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Making (business) sense of micro-fulfillment centers

Micro-fulfilment centers not only reduce retailers’ costs and boost customer satisfaction, but also give consumers access to a wider product range.
Micro-fulfilment centers not only reduce retailers’ costs and boost customer satisfaction, but also give consumers access to a wider product range.
08 May 2024 •

In the retail industry, a trend that is set to take off is micro-fulfillment, where companies prepare customer orders in facilities closer to residential areas called micro-fulfillment centers (MFCs), reducing the time taken for products to reach them.

This up-and-coming solution is due to a change in consumer habits which started during the Covid-19 pandemic, when demand for e-commerce skyrocketed. Since then, consumers have taken to ordering goods from the comfort of their homes and grown used to the convenience of same-day and doorstep deliveries.

The trend looks set to stay. Research and Markets estimate that MFC installations will grow more than 20 times by 2030, from the current base of around 250 to 5,600 in 2030.

Driven by consumer demand, the need for MFCs is growing. However, a key question for business owners is: Do MFCs really make business sense? The answer is yes, and there are myriad of reasons for this:

Beyond optimizing costs

Although the costs of setting up an MFC may seem daunting, doing so can help reduce operation costs in the long run. MFCs rely largely on digital systems and automation to analyze, sort, and pack orders, with minimal human supervision to oversee operations. Businesses can optimize labor costs while reaping the increased accuracy and efficiency of employing technology.

Optimizing costs is more than reducing labor costs. By reinvesting the savings into skills upgrading and training, the labor force will be better equipped to work with automation and improve the overall efficiency in a more streamlined process between humans and machines.

Shortening the customer journey

Another advantage of MFCs is that they are nearer to delivery destinations than traditional warehouses, usually located in rural or secluded areas. A shorter travel distance means better cost efficiency on fuel and regular vehicle maintenance, as delivery vehicles will suffer less wear and tear. Deliveries will take less time and distance to complete, thus reducing businesses' costs and carbon footprint.

Walmart is one business that has capitalized on the MFC trend. The American grocer has 4,700 MFCs across the United States, most of which are extensions of retail stores. Its commitment to providing micro-fulfilment to customers has seen its pickup and delivery capacity grow by 20 percent, and the number of orders it received jumped by 170 percent in 2021.

Walmart’s GoLocal service, which offers delivery-as-a-service fulfillment, was utilized by Home Depot in 2021. By tapping into Walmart’s expansive network of last-mile delivery drivers, Home Depot expanded its ship-from-store capability and reached its goal of next-day delivery to 90 percent of the U.S. population.

On the flip side, MFCs are also instrumental in reverse logistics. With close to 30 percent of online purchases returned globally, having the option to return the product through MFCs, which act as the connector to the main network, is the way forward.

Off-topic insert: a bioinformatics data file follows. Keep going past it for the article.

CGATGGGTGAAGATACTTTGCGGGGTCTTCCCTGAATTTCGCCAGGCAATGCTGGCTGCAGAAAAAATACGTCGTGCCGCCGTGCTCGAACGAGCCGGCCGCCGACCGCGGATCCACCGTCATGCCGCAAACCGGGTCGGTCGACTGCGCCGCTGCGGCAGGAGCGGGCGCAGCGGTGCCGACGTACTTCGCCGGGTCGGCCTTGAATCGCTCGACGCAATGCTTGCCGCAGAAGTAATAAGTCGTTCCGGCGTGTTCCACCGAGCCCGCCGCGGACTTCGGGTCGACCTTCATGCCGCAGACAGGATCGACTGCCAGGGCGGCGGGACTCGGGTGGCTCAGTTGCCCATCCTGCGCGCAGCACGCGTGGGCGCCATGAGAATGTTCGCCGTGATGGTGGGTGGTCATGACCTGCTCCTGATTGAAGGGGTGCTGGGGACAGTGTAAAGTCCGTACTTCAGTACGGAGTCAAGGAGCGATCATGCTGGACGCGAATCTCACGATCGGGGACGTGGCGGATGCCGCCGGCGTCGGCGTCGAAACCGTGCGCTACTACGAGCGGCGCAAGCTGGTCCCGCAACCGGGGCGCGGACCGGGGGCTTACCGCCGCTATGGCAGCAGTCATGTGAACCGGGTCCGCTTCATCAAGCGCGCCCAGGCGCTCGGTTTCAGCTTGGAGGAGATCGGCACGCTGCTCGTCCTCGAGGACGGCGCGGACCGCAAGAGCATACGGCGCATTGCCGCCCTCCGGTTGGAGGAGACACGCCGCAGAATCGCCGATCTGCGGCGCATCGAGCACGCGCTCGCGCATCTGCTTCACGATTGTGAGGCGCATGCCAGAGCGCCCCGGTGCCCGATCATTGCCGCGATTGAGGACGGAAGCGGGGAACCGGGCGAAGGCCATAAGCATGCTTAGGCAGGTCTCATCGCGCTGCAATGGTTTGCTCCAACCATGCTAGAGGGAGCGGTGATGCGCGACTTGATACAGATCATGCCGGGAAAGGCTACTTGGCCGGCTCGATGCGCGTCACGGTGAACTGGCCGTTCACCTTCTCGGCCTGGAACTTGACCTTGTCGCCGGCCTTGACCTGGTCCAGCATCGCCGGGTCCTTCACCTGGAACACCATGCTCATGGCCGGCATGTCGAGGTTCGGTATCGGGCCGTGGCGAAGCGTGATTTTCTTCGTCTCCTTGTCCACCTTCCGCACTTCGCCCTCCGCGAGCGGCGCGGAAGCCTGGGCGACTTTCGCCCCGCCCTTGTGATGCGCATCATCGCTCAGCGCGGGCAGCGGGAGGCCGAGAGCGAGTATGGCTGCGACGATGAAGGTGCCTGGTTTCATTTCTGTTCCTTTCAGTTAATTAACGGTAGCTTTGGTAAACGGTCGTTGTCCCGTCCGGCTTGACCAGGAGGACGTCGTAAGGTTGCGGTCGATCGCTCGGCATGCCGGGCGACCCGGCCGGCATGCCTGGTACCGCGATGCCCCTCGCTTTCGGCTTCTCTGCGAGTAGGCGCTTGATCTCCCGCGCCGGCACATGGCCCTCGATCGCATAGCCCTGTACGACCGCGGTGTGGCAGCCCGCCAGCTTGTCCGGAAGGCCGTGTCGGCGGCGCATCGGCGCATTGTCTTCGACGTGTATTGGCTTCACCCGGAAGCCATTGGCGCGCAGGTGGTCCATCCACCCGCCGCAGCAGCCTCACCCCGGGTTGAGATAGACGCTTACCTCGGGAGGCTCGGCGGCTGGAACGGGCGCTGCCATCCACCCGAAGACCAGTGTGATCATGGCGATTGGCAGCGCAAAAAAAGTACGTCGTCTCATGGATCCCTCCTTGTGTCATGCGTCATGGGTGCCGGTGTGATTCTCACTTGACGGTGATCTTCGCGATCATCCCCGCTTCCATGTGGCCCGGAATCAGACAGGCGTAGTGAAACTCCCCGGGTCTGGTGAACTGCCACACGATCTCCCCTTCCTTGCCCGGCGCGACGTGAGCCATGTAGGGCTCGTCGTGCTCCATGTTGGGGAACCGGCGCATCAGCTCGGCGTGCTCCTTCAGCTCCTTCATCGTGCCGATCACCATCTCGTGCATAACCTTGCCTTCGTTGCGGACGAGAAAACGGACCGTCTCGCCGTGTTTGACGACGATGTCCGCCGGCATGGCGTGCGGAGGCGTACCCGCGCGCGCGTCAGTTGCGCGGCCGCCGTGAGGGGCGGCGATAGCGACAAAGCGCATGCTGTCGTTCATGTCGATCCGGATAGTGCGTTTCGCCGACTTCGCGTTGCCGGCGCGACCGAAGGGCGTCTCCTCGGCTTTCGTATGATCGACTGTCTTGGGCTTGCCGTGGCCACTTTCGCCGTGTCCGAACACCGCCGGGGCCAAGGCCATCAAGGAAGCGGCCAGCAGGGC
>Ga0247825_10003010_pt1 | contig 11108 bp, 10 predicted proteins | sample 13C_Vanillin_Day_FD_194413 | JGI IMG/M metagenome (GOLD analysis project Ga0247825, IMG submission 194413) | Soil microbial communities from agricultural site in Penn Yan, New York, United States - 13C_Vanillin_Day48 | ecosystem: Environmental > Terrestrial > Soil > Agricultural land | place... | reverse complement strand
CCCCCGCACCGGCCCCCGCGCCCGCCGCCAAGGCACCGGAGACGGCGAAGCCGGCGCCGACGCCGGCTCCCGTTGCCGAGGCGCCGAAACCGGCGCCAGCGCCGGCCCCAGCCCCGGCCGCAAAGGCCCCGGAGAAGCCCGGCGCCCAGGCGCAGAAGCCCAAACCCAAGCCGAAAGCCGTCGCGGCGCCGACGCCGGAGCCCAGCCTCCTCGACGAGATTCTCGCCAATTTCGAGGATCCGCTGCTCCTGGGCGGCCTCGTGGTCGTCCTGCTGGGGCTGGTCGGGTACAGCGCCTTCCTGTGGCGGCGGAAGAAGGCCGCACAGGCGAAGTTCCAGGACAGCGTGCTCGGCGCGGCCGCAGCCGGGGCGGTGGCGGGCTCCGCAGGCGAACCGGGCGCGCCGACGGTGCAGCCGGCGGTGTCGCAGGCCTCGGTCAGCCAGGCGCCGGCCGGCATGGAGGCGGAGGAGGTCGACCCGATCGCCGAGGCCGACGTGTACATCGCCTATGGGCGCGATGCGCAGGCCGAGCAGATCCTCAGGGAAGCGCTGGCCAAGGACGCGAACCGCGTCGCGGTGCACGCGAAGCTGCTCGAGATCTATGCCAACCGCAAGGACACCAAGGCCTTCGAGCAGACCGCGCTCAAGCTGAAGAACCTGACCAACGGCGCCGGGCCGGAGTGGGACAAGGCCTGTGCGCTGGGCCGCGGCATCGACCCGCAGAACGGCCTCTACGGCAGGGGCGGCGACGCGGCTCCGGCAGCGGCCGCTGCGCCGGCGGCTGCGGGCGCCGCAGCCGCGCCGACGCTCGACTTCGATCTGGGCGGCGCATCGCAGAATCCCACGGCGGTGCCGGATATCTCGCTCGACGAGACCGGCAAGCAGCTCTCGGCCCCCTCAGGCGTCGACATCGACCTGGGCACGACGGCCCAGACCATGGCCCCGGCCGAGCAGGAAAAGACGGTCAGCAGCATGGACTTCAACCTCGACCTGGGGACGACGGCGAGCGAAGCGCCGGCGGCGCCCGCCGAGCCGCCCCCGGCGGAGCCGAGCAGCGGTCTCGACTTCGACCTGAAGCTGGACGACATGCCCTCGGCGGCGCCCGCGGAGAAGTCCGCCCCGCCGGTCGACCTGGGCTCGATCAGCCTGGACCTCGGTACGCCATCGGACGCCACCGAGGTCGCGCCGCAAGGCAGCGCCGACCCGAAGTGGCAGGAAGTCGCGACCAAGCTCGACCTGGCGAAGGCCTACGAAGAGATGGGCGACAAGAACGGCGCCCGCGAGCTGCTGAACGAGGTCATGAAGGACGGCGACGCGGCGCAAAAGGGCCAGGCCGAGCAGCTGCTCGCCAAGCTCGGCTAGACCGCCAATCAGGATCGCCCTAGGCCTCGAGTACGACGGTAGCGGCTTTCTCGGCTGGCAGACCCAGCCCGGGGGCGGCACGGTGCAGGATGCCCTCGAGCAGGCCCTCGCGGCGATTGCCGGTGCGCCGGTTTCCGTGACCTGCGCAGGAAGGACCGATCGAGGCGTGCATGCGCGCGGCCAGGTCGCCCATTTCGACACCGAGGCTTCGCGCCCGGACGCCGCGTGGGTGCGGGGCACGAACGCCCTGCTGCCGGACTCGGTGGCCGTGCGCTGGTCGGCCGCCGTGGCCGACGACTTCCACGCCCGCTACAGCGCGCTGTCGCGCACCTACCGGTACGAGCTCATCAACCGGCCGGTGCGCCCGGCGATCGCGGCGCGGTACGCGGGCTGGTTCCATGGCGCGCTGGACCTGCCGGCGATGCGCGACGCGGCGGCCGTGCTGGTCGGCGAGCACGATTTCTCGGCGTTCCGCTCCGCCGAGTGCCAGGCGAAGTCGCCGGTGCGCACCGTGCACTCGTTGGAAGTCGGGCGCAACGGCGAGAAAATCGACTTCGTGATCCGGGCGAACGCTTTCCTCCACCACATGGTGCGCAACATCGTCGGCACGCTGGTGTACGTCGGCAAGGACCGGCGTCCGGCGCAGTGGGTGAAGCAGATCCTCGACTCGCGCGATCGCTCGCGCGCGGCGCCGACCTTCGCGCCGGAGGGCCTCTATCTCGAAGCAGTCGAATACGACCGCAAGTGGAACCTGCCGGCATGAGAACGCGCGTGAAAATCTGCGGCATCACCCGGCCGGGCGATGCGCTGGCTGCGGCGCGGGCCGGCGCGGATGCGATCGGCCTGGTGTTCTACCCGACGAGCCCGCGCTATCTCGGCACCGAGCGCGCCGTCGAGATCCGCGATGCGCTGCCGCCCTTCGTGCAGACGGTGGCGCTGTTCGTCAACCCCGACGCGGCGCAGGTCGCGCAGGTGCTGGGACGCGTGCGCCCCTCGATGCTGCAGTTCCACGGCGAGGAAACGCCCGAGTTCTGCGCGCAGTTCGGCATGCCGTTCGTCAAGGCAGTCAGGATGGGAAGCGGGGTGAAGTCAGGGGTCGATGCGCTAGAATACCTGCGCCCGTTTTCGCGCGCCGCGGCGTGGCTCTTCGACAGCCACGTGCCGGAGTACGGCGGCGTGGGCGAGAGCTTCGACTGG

Ready stock for greater customer satisfaction

MFCs can help boost consumer satisfaction too. Businesses better serve customers with MFCs because they can now receive their orders much more quickly and right at their doorsteps, rather than waiting for weeks for deliveries from traditional warehouses located much further away. The ability to offer quick commerce with MFCs can increase customer loyalty and boost business.

Imagine this: a customer visits a local footwear store for a new pair of shoes. When they get there, they realize that the store does not have the shoe size they need, and the only store with it is miles away from home. Ordering the shoes from the other store would mean high delivery costs and long waiting times, so the customer puts the pair of socks and set of shoelaces they had intended to buy along with the shoes from the local store back on the shelf. They walk out and head to a competitor’s shop to get everything they need.

Such a scenario is the stuff of nightmares for retail businesses that have to contend with losing customers when a particular product is unavailable at their stores. With MFCs, however, businesses do not need to worry about running out of inventory. With a much larger space dedicated to storing goods, MFCs can house many more products than retail stores, giving customers within the MFC’s locality a wider range of offerings and customizations.

Additionally, suppose retail stores within the same precinct of an MFC run out of a particular model, size, or product color. In that case, customers may still leave satisfied if they are offered same-day delivery of their desired product to their doorstep from a nearby MFC.

Having the (business) sense to adopt MFCs

Overall, MFCs offer businesses a more cost-effective and efficient way to fulfill online orders. They work particularly well in densely populated urban areas with limited space and high delivery expectations.

Micro-fulfillment has become the new normal for consumers, and companies will do well to adopt it, or they will risk losing out to their competitors.